For example, welfare reforms over recent years do not simply operate with a cold logic of efficiency, which has the unfortunate side effect of making people feel responsible for their own inactivity and suffering. That feeling of responsibility is internal to how they work, and therefore to the broader project of fiscal and labour market reform.

The deep resentment that has become visible in rural, ex-industrial and ex-mining regions in Europe and the United States was a surprise to many people, but to comprehend it, two things are essential. Firstly, we need to accept that it has most likely been brewing for many years, but without an adequate outlet. Secondly, that it is cultural-economic and, I would argue, moral-economic (for reasons I will explore in a moment).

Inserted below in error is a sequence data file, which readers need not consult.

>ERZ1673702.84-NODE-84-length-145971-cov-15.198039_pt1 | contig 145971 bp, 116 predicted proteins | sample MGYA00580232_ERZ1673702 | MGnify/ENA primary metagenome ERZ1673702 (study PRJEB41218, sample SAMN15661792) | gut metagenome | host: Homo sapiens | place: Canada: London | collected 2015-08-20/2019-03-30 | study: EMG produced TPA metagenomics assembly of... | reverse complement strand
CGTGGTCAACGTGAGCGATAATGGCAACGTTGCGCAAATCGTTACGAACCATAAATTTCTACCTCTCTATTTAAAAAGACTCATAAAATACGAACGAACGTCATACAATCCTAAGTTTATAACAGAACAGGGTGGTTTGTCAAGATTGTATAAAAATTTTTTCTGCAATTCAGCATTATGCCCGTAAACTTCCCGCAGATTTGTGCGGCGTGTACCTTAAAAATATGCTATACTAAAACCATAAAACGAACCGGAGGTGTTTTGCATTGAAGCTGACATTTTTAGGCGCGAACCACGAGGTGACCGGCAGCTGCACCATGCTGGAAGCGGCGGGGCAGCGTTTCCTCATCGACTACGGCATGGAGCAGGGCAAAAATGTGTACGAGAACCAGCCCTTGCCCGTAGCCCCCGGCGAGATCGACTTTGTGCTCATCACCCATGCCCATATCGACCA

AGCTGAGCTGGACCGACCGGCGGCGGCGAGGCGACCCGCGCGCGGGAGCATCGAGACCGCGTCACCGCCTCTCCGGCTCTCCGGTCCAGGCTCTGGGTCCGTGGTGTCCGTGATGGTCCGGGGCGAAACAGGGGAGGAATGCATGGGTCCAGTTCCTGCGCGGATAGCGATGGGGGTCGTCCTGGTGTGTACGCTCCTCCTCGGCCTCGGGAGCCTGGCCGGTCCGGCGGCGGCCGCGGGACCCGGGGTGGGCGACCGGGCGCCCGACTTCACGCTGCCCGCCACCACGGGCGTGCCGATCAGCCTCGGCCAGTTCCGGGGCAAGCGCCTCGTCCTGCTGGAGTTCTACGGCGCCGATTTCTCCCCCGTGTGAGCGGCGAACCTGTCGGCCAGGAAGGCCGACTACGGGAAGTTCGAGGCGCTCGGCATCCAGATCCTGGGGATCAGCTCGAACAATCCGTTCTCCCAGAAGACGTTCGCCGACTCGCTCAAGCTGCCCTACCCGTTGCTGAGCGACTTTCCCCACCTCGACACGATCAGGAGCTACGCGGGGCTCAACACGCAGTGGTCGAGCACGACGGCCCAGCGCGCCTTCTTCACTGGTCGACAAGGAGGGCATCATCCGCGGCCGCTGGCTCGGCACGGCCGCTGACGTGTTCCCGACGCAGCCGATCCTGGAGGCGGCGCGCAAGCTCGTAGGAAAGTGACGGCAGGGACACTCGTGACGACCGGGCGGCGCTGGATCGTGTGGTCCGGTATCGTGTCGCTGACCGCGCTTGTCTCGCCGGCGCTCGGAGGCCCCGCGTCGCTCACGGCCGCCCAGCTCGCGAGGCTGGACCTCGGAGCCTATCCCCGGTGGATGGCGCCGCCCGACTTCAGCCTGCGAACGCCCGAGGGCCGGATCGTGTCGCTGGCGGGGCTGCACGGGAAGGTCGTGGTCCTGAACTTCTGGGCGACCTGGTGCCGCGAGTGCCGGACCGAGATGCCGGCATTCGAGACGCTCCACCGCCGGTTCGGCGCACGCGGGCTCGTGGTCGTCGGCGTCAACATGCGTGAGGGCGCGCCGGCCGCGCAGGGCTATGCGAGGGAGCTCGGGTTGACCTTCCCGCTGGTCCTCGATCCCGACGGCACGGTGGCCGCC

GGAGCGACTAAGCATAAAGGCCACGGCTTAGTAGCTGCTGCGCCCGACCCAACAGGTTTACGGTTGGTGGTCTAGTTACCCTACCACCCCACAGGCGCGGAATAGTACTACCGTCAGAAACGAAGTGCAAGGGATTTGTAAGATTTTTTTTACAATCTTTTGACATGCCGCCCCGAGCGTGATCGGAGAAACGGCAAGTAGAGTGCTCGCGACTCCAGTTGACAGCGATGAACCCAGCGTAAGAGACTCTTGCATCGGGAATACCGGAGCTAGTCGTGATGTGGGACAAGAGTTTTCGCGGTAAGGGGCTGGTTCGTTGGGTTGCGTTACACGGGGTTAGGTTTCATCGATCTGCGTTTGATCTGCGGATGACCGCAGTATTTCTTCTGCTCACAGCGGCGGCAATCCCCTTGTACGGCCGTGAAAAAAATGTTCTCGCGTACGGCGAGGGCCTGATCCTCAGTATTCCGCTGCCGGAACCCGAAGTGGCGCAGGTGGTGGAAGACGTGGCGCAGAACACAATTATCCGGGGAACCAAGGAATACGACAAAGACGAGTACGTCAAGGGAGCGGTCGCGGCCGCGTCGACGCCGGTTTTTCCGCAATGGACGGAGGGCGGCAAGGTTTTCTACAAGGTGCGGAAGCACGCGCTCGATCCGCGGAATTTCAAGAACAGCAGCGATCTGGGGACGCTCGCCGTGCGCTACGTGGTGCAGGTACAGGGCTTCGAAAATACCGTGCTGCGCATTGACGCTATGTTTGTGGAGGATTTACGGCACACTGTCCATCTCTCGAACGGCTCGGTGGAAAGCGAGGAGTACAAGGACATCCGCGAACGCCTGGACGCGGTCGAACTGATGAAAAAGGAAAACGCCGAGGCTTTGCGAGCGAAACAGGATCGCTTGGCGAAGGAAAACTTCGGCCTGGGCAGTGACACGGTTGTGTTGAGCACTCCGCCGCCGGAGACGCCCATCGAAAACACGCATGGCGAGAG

The research for my book The Limits of Neoliberalism: Authority, Sovereignty and the Logic of Competition was conducted over 2007-10, meaning that it did not address much of the long aftermath of the global financial crisis, including austerity in Europe, and did not explicitly anticipate the political fallout of 2016. There are, however, a couple of ways in which I hope the book can support the type of cultural-economic and moral-economic enquiry that I think is needed right now, which I outline in the new Introduction written in September 2016.

First of all, the book treats ‘neoliberalism’ as a devotedly anti-political project, albeit one that can only be advanced by the state, producing various paradoxes as a result. It is anti-political in the sense that its intellectual framers (such as the Chicago School) shared a pessimistic view of political life, in which deliberation collapses into misunderstanding and ultimately violence.